JAMES RUSSELL M.A.
of Todmorden 1883-1910
Russell was born in Dorking, Surrey, in 1843, the third child
and elsest son of Edward James Richard Russell and his wife
Eliza Browne. He married Mary Georgiana Baron at Heywood in
1875 and they had 9 children, 6 of them born in Todmorden.
studied at St. Mary Hall Oxford, gaining a B.A. (1st. class Theol.Sch.)
in 1870 and M.A. in 1875. He was made a Deacon in 1870 and ordained
Priest in 1871.
was appointed as Vicar of Todmorden in 1883 and served that community
for the next 27 years. He was forced to resign his duties due to
failing health in 1910.
following article appeared in the Manchester Diocesan Magazine in
Russell, M.A. (hon. Canon of Manchester) Vicar of Todmorden.
Diocese of Manchester has lost the services of one of its most active
and capable clergy by the retirement of the Rev. E. J. Russell,
who has resigned the Benefice of Todmorden, the parish in which
he laboured for the last 27 years with untiring energy.
sudden failure of health incapacitated him from active work, and
eventually compelled him reluctantly to resign his charge.
late Bishop Fraser ordained him in the first year of his episcopate,
1870, and six years afterwards presented him to the living of St
James', Heywood, and in the year 1883 to Todmorden. Earnestness,
common sense, and original thought, combined with scholarship and
dignified language, caused Mr Russell to be much sought after as
a preacher; but though he was always ready to help other parishes
he never allowed anything to interfere with the claims of his own
parish of Todmorden was a difficult one to work, and the care of
the two churches, ST. MARY'S and CHRIST CHURCH, and the district
of Shade taxed the Vicar's strength to the uttermost, and ultimately
lead to his sudden and deeply regretted "breakdown."
very large amounts raised fir the restoration and extensive improvements
in both Churches, and the cost of providing for maintaining the
efficiency of the Parochial Schools testify to the respect and confidence
placed in him by the parishioners. Throughout the Diocese he was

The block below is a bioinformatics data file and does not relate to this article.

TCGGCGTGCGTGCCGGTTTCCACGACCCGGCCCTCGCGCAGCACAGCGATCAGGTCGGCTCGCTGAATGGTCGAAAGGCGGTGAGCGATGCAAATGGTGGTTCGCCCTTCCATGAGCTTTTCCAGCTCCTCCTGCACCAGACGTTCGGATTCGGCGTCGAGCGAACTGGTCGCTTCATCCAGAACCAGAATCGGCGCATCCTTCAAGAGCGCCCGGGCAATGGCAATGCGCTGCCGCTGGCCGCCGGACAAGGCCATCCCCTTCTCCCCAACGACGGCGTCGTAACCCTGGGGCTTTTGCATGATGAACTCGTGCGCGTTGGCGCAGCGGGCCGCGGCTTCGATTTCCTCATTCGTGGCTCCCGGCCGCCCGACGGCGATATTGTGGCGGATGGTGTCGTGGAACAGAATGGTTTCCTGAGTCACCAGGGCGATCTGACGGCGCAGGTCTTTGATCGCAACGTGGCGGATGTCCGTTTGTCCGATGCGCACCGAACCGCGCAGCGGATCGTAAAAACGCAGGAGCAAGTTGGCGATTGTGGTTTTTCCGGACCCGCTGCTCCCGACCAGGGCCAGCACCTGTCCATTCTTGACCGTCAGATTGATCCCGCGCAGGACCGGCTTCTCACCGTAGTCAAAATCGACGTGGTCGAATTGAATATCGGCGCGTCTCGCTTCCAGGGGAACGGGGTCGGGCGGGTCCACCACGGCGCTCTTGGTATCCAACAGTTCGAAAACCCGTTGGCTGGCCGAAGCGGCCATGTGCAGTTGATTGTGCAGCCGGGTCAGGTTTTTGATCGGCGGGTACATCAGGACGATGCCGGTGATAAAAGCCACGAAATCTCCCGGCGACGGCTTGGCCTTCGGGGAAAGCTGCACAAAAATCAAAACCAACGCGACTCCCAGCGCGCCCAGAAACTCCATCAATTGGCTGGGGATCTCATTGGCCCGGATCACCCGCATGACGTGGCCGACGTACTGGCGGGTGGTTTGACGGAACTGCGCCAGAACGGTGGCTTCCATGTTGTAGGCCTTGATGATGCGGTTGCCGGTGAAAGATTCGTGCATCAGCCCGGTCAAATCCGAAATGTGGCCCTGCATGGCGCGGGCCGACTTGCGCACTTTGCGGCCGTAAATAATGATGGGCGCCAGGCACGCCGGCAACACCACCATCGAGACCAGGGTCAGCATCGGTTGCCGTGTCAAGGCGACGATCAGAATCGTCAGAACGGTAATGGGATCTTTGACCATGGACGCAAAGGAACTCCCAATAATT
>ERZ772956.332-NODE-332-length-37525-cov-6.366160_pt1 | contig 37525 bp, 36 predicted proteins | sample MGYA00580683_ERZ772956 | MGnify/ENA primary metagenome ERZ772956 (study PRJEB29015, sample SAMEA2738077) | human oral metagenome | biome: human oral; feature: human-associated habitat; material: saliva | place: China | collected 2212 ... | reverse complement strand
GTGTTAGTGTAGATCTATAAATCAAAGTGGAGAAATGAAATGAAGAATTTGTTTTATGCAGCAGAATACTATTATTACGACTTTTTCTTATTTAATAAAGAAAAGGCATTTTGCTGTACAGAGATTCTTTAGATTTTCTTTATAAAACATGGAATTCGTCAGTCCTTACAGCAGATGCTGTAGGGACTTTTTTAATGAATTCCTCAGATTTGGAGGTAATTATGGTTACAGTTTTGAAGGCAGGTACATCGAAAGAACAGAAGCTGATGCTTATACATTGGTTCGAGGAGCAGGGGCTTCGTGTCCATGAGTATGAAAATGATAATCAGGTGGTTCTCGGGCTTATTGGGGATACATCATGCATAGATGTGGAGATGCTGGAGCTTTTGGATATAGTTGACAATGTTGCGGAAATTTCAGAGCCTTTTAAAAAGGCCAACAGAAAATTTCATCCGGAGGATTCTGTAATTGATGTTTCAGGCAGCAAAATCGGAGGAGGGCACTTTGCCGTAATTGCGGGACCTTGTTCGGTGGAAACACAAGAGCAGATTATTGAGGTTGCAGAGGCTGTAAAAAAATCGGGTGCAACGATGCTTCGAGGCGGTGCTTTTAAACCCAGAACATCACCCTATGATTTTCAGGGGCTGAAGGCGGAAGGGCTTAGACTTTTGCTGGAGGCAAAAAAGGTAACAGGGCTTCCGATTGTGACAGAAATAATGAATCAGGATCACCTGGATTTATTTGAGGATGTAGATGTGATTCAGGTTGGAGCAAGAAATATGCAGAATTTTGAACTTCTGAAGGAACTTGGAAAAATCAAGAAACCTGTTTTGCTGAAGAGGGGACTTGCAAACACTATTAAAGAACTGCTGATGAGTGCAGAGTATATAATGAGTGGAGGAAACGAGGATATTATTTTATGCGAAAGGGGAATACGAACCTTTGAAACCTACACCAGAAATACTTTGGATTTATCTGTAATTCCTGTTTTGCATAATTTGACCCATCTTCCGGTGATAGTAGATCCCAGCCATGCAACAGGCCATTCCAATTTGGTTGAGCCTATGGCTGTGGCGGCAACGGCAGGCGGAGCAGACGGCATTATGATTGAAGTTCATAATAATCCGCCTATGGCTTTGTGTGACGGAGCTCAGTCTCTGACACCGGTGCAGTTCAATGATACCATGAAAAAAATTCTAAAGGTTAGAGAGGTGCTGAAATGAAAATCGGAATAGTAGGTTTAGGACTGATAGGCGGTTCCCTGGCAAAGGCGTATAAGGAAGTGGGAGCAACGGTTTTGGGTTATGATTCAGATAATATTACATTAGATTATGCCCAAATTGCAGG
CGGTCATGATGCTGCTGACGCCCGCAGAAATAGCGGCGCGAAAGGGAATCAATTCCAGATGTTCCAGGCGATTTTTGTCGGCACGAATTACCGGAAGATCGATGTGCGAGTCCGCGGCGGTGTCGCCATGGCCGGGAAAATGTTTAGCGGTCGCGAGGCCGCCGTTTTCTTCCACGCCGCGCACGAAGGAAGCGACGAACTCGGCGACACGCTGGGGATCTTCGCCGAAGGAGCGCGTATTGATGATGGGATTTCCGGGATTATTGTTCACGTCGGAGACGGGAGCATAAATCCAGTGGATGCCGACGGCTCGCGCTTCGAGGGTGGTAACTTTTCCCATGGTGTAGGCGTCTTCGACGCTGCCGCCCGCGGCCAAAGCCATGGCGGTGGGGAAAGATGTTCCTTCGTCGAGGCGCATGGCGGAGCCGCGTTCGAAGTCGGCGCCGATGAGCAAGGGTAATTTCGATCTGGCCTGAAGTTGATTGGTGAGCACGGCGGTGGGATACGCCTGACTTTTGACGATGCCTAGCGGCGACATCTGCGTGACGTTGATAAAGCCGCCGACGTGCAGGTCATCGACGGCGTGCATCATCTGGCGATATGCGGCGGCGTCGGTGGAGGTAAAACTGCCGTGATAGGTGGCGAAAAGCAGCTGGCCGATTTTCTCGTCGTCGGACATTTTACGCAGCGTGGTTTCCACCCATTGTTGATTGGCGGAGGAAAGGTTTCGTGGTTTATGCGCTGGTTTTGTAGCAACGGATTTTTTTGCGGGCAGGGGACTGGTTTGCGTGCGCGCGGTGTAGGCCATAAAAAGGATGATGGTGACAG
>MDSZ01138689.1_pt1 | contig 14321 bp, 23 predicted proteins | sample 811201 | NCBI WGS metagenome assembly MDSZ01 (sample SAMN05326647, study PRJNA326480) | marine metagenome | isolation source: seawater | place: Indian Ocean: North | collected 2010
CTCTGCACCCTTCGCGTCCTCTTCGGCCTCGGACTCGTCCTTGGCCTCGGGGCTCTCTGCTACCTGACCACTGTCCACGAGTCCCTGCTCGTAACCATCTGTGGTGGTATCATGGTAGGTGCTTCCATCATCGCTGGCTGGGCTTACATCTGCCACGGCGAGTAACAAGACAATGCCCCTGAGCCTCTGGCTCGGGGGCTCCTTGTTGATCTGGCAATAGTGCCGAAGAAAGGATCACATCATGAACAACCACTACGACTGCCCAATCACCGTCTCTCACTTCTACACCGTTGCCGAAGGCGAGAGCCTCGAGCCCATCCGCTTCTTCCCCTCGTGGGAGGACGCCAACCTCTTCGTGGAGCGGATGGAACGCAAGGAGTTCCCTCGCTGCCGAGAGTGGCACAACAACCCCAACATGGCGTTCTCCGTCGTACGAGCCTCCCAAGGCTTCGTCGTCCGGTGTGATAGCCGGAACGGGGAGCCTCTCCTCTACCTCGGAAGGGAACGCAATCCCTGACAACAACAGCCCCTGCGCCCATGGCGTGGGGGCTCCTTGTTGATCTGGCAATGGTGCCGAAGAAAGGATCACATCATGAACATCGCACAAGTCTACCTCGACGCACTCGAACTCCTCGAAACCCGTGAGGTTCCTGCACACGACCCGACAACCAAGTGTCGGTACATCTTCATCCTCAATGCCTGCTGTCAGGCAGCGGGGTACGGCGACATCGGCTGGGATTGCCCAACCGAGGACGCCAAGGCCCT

well known as a most strenuous advocate of religious education,
and he rendered great service in the Church's struggle for fair
and just treatment; he was also a most valued and useful member
of the Committees of the Diocesan Societies, and for many years
the able chairman of the General Purposes Committee of the Church
Building and Endowment Society.
Moorhouse recognised his worth by conferring on him, in 1897, an
Honary Canonry in the Cathedral; and the beneficed clergy of the
Archdeaconry of Manchester elected him as one of the proctors to
Russell possessed literary attainments of no mean order; the readers
of the London "Guardian" had evidence of this, in the
appearance, from time to time, under the letters of E. J. R., of
some thought of the day embodied in poetical form. Much as those,
who only knew him in his public capacity, admired and esteemed him,
it was perhaps only his intimate friends who could fully appreciate
his loveable character, full of kindly humour, and unfailing charity.
March of the following year Canon Russell died. He is buried at
St. Annes-on-Sea in Lancashire. The congregation of St. Marys and
Christ Church erected a tablet in Christ Church to his memory.
the Glory Of God and
a mark of affection and respect to the
EDWARD JAMES RUSSELL M.A.
of Todmorden 1883-1910
Canon of Manchester and Proctor in Convocation
tablet was erected by his people
commemoration of his faithful ministry.
his incumbency and largely owing to his efforts the chancels
of this church and St. Mary's were enriched with many beautiful
strenuous and able worker for the cause of religious education,
he was respected and valued not only in this parish but throughout
asleep March 1911. Buried at St. Annes-on-Sea.
from Manchester Diocesan Magazine April 1911.
the death of Canon Russell on March 14th, the whole Diocese suffers